Saturday, March 14, 2015

Tower of Tears - an Irish immigrant novel by Rhoda D'Ettore

With St. Patrick's day approaching, I thought it would be appropriate to feature a couple of authors exploring the Irish and Irish-American experience throughout history. Today I am featuring Rhoda D'Ettore, the author of the tear-jerking, heart-wrenching and at the same time side-splitting humorous novel Tower of Tears. What got my attention was the setting - 1820 Philadelphia, the city of my youth.  The dynamic plot chronicling the misfortunes of an ordinary Irish colleen kept me hooked.

MJN: For Tower of Tears, you chose Philadelphia is the destination for your long-suffering Irish heroine.  I'm glad that you chose that city, because I happen to love it.  I went to college in Philadelphia in 1990s, at the height of Celtic Renaissance, no less, so you could feel the Irish spirit in the air.  Also, Philadelphia has symbolic significance, as it's the city where the Constitution was signed, so it held a certain promise to all aspiring Americans.  Ironically, the "all men created equal" provision did not cover Irish women.   

RD: I chose the location of Philadelphia because that is where my Irish, Italian and German ancestors called home when they arrived in America. I live just across the Delaware River in New Jersey, yet even as a child I was fully aware of the Irish section on "Two Street". In both Tower of Tears and Newborn Nazi, I pay homage to my ancestors by using the real names of those who went before me. The Sparks Shot Tower discussed in the book is a historical landmark known to all in South Philadelphia. Although it had no real connection to my family, I believe it symbolized the good and bad of America. The company manufactured bullets for wars which caused some to fall and some to become victorious. Not all of those arriving in America found the promised land, just as not all of those carrying a Sparks' shot pellet would survive the wars.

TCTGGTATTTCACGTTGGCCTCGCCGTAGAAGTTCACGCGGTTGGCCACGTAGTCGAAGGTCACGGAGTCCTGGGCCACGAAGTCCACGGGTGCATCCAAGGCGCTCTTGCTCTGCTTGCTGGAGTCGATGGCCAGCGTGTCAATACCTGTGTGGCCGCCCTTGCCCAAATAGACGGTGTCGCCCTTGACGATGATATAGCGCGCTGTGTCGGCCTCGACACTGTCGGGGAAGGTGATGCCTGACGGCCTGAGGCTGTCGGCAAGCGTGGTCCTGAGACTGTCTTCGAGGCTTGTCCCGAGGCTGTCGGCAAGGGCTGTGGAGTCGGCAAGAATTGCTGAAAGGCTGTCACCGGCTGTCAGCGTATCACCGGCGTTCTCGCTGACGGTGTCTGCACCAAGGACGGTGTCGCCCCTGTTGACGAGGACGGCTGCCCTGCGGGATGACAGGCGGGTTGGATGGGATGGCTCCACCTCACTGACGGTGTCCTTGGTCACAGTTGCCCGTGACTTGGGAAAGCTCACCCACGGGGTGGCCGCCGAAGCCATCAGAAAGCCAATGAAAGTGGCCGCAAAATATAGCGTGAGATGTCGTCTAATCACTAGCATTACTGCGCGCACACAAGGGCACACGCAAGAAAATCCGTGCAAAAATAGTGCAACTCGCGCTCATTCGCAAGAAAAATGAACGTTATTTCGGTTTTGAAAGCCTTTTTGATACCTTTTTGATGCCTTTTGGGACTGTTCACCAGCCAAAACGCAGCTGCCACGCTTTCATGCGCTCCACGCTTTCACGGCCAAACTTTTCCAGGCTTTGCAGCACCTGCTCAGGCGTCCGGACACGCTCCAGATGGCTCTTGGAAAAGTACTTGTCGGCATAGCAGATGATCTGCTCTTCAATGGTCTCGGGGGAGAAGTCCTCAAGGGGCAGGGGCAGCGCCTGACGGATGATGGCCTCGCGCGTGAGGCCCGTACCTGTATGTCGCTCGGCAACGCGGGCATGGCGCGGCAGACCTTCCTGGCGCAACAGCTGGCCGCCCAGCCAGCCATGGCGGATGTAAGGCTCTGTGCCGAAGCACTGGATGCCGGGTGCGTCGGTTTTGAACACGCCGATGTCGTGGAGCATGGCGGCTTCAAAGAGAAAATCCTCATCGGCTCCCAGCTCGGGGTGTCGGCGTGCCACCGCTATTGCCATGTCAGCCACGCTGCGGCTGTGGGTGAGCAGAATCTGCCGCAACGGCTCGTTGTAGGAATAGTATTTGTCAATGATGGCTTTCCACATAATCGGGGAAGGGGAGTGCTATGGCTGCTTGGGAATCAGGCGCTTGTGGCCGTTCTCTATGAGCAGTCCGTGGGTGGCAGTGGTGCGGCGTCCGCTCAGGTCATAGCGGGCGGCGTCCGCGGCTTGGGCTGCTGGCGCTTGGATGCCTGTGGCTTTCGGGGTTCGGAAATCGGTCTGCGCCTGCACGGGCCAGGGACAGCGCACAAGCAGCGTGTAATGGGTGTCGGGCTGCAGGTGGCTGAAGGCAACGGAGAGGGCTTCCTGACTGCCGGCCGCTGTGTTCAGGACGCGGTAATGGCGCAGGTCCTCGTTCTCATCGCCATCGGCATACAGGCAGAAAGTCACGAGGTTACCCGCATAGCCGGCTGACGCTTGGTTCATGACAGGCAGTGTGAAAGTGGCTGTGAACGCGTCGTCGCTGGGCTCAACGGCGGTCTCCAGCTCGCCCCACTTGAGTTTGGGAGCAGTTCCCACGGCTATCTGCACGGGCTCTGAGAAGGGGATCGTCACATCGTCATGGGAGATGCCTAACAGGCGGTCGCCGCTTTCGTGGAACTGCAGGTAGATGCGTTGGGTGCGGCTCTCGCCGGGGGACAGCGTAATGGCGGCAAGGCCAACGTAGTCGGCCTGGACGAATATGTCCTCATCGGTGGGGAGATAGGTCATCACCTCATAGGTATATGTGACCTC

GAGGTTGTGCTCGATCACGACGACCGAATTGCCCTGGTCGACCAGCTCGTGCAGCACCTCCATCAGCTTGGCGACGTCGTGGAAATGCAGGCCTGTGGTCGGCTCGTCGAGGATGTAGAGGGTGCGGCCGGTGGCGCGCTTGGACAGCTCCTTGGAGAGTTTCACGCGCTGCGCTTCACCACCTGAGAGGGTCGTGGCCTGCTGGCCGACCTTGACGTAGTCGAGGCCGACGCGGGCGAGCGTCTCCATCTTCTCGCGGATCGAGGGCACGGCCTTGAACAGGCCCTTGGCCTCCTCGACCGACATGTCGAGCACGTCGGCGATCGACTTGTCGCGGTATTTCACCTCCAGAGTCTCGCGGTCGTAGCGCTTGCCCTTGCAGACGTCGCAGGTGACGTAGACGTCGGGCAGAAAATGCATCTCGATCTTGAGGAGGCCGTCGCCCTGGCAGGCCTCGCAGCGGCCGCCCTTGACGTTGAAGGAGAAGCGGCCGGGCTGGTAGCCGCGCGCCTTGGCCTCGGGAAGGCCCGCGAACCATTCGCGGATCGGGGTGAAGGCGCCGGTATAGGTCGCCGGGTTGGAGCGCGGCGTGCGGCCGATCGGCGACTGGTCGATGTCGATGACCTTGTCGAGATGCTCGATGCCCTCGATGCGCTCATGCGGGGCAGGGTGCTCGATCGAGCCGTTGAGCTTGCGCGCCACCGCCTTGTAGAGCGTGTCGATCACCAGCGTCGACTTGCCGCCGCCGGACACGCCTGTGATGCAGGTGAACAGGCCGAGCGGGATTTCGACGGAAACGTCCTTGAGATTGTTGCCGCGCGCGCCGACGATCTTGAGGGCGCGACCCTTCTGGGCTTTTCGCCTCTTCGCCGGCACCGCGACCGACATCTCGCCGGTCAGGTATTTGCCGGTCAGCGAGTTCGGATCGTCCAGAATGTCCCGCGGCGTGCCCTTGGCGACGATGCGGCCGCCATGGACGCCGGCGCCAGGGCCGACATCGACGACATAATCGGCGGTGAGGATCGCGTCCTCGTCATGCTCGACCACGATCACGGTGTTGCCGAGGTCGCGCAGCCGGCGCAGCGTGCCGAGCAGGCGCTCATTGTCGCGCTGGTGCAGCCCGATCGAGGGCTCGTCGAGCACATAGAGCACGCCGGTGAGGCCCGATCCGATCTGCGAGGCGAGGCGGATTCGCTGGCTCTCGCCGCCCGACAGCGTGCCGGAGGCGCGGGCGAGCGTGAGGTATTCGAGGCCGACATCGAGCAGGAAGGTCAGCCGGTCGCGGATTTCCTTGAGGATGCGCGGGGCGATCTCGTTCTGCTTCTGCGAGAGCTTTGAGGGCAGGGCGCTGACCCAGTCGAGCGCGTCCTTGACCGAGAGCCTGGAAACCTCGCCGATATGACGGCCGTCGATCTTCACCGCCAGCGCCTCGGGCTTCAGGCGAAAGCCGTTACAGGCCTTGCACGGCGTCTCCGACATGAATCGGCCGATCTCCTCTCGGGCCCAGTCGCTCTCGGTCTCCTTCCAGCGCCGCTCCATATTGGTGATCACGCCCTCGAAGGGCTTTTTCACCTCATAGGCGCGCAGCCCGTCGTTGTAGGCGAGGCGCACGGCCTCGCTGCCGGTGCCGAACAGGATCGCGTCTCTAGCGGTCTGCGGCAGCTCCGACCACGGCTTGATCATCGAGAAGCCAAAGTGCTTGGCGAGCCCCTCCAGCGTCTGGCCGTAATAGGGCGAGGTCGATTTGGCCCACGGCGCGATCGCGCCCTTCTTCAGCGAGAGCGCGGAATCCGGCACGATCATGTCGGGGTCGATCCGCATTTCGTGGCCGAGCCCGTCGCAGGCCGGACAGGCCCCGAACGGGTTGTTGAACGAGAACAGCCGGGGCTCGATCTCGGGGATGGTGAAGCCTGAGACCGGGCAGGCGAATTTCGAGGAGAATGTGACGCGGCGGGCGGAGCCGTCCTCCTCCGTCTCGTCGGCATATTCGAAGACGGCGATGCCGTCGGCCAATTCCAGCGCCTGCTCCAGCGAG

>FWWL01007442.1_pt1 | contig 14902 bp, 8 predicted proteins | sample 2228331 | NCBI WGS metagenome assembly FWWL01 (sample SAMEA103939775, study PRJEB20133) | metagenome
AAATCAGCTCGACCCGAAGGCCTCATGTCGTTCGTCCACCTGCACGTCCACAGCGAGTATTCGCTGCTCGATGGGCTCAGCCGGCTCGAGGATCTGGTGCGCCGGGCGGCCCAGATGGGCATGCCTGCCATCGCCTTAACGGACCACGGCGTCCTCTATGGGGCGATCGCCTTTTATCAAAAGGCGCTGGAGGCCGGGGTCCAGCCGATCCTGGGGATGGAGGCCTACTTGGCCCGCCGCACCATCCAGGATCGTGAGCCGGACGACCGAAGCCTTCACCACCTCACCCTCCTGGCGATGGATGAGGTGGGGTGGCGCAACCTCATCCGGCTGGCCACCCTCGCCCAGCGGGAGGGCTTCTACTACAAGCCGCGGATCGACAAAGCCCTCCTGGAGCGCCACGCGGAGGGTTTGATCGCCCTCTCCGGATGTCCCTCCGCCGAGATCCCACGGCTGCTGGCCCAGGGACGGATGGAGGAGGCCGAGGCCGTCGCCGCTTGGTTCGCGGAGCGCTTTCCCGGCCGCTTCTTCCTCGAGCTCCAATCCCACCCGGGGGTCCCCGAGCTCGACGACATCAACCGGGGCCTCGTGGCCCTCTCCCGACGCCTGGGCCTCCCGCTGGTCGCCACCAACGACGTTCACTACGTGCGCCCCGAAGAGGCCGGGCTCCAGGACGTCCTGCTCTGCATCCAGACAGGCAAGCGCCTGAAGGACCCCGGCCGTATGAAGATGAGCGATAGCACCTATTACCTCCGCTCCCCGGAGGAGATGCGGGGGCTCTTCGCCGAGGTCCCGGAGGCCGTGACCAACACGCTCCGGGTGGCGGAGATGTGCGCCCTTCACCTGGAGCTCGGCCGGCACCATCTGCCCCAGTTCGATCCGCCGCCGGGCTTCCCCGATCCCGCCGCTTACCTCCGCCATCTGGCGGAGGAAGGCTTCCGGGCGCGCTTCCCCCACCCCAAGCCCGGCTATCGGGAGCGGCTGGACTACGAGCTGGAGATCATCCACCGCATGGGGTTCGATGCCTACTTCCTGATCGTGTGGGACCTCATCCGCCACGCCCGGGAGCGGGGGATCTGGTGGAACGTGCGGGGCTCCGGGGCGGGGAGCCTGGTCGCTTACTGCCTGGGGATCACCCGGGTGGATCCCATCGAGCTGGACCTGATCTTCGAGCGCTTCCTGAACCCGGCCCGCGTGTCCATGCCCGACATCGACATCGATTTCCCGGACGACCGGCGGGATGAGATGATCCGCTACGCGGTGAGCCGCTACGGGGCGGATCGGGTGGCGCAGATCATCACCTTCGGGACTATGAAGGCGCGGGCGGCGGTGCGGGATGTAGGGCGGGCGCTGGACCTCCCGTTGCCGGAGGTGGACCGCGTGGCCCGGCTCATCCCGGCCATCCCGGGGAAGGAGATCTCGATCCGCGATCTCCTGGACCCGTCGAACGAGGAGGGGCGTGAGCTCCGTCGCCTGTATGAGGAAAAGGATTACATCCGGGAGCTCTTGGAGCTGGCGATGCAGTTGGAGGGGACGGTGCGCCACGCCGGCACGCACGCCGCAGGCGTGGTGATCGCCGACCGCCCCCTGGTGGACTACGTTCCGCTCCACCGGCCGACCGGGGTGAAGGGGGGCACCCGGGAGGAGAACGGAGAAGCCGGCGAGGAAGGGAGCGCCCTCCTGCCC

MJN: Most people are familiar with the term "Irish wake", referring to a family member going to the New World to make money, though a favorable outcome was never guaranteed.  Usually the departing relative was a man.  In this instance, it's a woman. Clearly, Jane bit off more than she could chew. Do you believe that any marriage can survive such a separation?  Modern relationship gurus try to turn people off long-distance relationships.

RD: I actually had an Irish immigrant ancestor named Jane Lindsay who arrived in Philadelphia in 1820. She came alone, but her husband arrived later. I found this to be a bold undertaking for such a young woman and needed to tell a story which may have resembled some women of the time. Jane's journey was fictionalized for dramatic affect yet it could have happened. Many of the things she suffered probably did happen, and I believe that those of us today can appreciate our own lives when we compare hardships of those of the past.

Having had a long distance relationship with an army infantryman, I can attest that long distance relationships are difficult. However, today's technology makes them much easier to endure than those of the past. During the time frame of Tower of Tears, the fear of divorce and eternal damnation is what kept couples together. Today we are privileged to stay together for love and desire, but long distance relationships are not for everyone. It takes communication and trust. Ask any military wife whose husband deploys. They will tell you that separation is an emotional roller coaster, and the reunion with their spouse makes it all worth it.